Disability insurance is a very important thing to have to cover you should anything happen. And right now happens to be a good time to buy some.
Physicians understand the risk of being disabled than most people, in part because they’re surrounded by it on a daily basis. As such, as a profession, they rank number one as purchasers of disability insurance.
Despite the fact that physicians understand the importance for disability insurance, the fact that disability is a different animal may go unrecognized. It’s not life insurance, where there is no gray area, explains Craig Silverman, a registered representative and investment advisor with AXA Advisors. With disability insurance, there are lots of gray areas.
“Disability companies change their contract provisions for what determines a trigger, and how many different ways there are to trigger a benefit,” Silverman says.
As such, there are key provisions that every physician should have in a disability policy.
Can you do your job?
Experts agree that own occupation protection is probably the most important provision physicians need in their disability policies. It specifies that if the physician cannot perform all aspects of the job, he or she will receive full disability payments until age 65.
“If you can’t practice medicine because of a disability and choose to do something else, the insurance company is still going to pay you full benefits,” says Steve Brady, vice president, individual disability insurance sales and marketing, for Standard Insurance Company.
However, not all insurance companies will offer physicians own occupation coverage for an extended time. In that case, Derrick Kinney, ChFC, financial advisor, with Ameriprise Financial, suggests obtaining a modified own occupation policy, which will pay if you can perform parts of your job, but not every part of your job.
Residual disability pitfall
According to Brady, physicians often overlook an important aspect of residual, or partial disability, insurance. For example, he explains that partial disability doesn’t always follow total disability. A physician doesn’t always suffer a heart attack or stroke, sit out six months, and then return to work on a limited basis. Most partial disabilities, he says, are progressive in nature, like MS, cancer or Parkinson’s disease, and may not reach the total disability stage for years.
“Physicians say to me, ‘I have disability insurance, and it has a residual rider in there, so I’m covered,’” Brady explains. “That’s fine if you were totally disabled and got paid on a total disability claim, then went back to work. But in the case of progressive-type disabilities, such as Parkinson’s or cancer, it could be years before you see a claim.”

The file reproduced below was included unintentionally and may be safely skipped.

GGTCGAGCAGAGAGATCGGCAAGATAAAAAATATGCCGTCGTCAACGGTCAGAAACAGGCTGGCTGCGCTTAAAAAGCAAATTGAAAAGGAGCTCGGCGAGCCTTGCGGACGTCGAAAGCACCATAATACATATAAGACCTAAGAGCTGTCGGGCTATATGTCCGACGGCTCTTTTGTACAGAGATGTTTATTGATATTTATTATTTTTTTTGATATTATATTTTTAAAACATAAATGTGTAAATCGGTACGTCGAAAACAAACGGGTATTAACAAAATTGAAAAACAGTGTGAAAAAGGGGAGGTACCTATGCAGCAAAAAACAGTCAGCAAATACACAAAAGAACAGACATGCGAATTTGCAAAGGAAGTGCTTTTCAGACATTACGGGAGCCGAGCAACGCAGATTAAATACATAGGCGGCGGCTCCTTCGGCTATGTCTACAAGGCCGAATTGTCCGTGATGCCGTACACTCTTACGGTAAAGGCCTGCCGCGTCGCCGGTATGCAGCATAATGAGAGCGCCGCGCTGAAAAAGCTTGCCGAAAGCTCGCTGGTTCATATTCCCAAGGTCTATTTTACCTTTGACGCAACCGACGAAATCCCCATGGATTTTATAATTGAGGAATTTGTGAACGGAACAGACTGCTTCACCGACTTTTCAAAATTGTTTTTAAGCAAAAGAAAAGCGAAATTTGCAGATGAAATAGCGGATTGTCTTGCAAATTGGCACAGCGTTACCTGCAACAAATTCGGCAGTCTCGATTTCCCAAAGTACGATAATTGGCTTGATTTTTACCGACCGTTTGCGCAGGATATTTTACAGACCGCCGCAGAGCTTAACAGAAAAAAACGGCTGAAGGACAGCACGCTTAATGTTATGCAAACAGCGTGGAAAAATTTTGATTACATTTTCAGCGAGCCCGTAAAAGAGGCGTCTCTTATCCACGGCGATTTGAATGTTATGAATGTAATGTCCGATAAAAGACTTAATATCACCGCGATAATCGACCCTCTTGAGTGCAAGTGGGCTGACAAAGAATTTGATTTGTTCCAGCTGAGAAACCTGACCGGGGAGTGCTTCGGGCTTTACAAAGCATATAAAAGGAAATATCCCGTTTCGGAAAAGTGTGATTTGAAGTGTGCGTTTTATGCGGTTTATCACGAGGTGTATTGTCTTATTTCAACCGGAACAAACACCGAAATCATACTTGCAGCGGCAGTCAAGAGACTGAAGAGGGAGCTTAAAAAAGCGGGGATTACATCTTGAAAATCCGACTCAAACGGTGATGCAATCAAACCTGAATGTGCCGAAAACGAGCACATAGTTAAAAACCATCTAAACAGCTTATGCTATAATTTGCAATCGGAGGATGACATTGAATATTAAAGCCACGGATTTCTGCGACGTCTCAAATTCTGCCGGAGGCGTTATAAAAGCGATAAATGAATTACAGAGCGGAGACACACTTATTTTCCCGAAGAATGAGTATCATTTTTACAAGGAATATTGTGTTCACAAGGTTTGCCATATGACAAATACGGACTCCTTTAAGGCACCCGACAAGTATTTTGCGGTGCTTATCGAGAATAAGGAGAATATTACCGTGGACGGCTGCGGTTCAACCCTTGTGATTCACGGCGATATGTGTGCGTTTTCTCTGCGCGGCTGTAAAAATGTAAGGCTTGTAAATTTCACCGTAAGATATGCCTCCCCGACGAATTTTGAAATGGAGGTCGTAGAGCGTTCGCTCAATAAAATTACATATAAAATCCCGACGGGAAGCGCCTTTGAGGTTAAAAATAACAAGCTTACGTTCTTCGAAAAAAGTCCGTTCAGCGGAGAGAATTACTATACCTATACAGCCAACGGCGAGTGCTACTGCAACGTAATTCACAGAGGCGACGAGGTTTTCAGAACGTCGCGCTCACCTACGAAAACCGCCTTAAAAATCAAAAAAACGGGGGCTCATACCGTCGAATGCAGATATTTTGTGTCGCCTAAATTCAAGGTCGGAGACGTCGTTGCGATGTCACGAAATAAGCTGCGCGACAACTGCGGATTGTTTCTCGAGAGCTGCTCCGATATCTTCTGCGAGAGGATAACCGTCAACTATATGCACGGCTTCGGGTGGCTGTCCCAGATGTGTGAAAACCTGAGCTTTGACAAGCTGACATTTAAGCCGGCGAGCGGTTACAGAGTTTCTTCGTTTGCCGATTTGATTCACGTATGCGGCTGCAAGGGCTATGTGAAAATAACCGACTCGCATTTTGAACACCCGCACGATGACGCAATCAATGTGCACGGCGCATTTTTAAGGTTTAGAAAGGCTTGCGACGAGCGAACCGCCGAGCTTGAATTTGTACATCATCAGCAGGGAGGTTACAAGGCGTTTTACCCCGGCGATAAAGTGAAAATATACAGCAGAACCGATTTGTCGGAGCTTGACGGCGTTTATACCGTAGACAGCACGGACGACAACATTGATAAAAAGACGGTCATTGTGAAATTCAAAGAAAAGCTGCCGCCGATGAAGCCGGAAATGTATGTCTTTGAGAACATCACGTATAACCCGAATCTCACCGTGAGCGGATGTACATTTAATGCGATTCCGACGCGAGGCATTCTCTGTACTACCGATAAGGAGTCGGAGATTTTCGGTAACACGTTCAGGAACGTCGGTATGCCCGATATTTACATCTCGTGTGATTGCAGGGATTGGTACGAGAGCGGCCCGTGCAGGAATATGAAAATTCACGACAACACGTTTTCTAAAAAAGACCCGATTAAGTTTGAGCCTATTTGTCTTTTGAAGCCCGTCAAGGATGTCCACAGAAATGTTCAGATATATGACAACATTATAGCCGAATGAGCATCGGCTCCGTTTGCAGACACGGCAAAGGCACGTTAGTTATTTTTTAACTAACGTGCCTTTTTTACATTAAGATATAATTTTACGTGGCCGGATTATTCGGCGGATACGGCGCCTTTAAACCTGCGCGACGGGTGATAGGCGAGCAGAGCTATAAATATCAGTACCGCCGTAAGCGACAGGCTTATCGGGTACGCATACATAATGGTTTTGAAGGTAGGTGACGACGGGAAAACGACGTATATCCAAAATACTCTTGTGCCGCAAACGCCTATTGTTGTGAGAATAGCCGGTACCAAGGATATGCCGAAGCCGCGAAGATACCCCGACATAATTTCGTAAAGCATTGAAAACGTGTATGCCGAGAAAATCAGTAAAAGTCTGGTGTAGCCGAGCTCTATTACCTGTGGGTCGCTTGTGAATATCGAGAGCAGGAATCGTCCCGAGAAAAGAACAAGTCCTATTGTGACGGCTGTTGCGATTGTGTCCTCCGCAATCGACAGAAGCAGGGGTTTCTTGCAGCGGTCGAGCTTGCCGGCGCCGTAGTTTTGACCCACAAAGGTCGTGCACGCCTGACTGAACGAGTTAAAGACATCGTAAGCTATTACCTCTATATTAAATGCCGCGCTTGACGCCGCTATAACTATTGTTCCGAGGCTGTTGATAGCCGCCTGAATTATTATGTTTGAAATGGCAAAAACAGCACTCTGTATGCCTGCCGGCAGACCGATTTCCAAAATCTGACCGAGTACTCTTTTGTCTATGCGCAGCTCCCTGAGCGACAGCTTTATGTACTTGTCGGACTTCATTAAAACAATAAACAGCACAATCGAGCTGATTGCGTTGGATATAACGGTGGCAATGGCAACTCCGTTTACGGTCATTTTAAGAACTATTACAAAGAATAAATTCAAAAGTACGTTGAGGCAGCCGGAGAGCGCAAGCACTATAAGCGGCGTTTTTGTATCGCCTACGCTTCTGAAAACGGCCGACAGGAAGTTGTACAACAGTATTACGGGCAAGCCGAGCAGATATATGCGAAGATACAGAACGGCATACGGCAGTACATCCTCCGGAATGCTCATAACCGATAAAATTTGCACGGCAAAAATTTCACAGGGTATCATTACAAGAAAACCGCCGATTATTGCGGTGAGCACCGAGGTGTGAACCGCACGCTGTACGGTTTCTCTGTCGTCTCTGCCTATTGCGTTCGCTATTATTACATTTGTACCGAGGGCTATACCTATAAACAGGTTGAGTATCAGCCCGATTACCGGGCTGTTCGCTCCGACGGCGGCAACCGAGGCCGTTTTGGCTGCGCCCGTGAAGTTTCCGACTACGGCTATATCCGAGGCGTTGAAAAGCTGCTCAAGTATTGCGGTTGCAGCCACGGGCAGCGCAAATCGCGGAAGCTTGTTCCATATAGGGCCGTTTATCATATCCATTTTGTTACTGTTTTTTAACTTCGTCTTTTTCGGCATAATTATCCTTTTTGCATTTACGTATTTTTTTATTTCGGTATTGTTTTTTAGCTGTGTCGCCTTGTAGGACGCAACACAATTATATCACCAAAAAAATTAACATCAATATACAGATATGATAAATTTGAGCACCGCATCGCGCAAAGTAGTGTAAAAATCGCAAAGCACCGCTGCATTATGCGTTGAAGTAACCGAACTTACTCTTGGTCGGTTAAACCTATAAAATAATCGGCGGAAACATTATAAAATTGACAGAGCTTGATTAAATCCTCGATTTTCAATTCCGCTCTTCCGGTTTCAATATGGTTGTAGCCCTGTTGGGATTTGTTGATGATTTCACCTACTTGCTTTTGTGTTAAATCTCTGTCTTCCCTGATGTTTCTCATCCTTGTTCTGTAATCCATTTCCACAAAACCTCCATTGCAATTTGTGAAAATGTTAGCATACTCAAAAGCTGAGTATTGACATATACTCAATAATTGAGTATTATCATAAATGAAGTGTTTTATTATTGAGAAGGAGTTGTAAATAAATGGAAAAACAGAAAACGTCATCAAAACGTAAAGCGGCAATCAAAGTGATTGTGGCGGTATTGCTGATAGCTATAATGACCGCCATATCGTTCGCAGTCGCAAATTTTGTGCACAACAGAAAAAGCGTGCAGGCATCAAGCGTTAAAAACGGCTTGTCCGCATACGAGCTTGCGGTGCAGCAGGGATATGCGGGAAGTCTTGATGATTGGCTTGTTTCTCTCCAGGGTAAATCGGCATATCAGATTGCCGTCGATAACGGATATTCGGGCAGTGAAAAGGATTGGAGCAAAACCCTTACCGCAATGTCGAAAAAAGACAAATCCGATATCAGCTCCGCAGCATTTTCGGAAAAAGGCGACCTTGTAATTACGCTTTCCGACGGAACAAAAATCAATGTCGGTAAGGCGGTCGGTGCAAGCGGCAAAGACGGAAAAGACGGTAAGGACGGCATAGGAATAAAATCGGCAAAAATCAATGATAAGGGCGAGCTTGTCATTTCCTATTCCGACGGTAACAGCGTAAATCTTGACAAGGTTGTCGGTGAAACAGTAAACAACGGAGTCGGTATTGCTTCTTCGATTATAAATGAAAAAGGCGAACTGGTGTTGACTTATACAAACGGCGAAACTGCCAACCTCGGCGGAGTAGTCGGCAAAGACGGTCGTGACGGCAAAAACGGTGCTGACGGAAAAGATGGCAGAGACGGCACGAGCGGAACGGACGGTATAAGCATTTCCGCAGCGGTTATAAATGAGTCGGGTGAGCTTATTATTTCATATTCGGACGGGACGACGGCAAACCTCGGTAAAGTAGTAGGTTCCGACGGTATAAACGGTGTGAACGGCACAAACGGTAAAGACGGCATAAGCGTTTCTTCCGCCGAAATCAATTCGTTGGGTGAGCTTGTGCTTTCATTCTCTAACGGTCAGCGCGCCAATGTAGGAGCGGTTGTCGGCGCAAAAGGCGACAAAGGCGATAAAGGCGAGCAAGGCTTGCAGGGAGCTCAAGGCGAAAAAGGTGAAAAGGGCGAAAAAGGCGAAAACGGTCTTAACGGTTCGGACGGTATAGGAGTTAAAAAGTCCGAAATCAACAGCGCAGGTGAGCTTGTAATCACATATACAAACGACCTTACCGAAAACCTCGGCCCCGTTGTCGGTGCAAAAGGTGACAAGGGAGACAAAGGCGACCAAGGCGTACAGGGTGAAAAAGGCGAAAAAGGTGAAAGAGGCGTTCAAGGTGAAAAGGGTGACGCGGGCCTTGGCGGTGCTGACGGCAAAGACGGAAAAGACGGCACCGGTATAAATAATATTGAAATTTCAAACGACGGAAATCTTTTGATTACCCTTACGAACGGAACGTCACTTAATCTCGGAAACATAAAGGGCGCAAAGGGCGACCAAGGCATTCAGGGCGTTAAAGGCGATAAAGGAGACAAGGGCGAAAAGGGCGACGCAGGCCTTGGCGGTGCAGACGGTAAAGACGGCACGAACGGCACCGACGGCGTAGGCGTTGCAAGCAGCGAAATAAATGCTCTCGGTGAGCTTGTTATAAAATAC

As a result, coverage for a progressive-type partial disability is expensive, but it is also very important.
Brady suggests that when physicians shop for a disability insurance policy, they should look for one that includes unlimited coverage for mental disorders and substance abuse. Many policies, he explains, limit those types of disabilities to two years of claims.
“We believe it should be unlimited,” he says. “We price for that, and I think that states are soon going to mandate that.”
In addition, Brady says that Standard recently introduced a new level of disability insurance called compassionate care. Today, many physicians find themselves in the position of not only having to work and take care of their children, but also care for elderly parents. Compassionate care coverage, Brady explains, states that if the insured has a loved one — whether that’s a child, parent or spouse — who is going through disability, and by choosing to care for that person your income drops, you’ll be covered for that loss of income.
“I was recently speaking with a few doctors who said it would fall on their shoulders to take care of their parents, or to take care of their spouse,” Brady says, adding that the physicians’ practices would subsequently lose revenue if they were absent for any period of time. “We’ll pay up to six times the monthly benefit based on that loss of income.”
Good time to buy
Brady says that when it comes to physicians purchasing disability insurance, the earlier in their careers, the better. And he notes that premiums today are approximately half of what they were in the mid-1990s.
“We don’t have the rich premiums that we had in the past, and maybe that’s because companies have to really show the states how many claims they’re paying out,” Brady says. “Therefore, it’s a good time to buy.”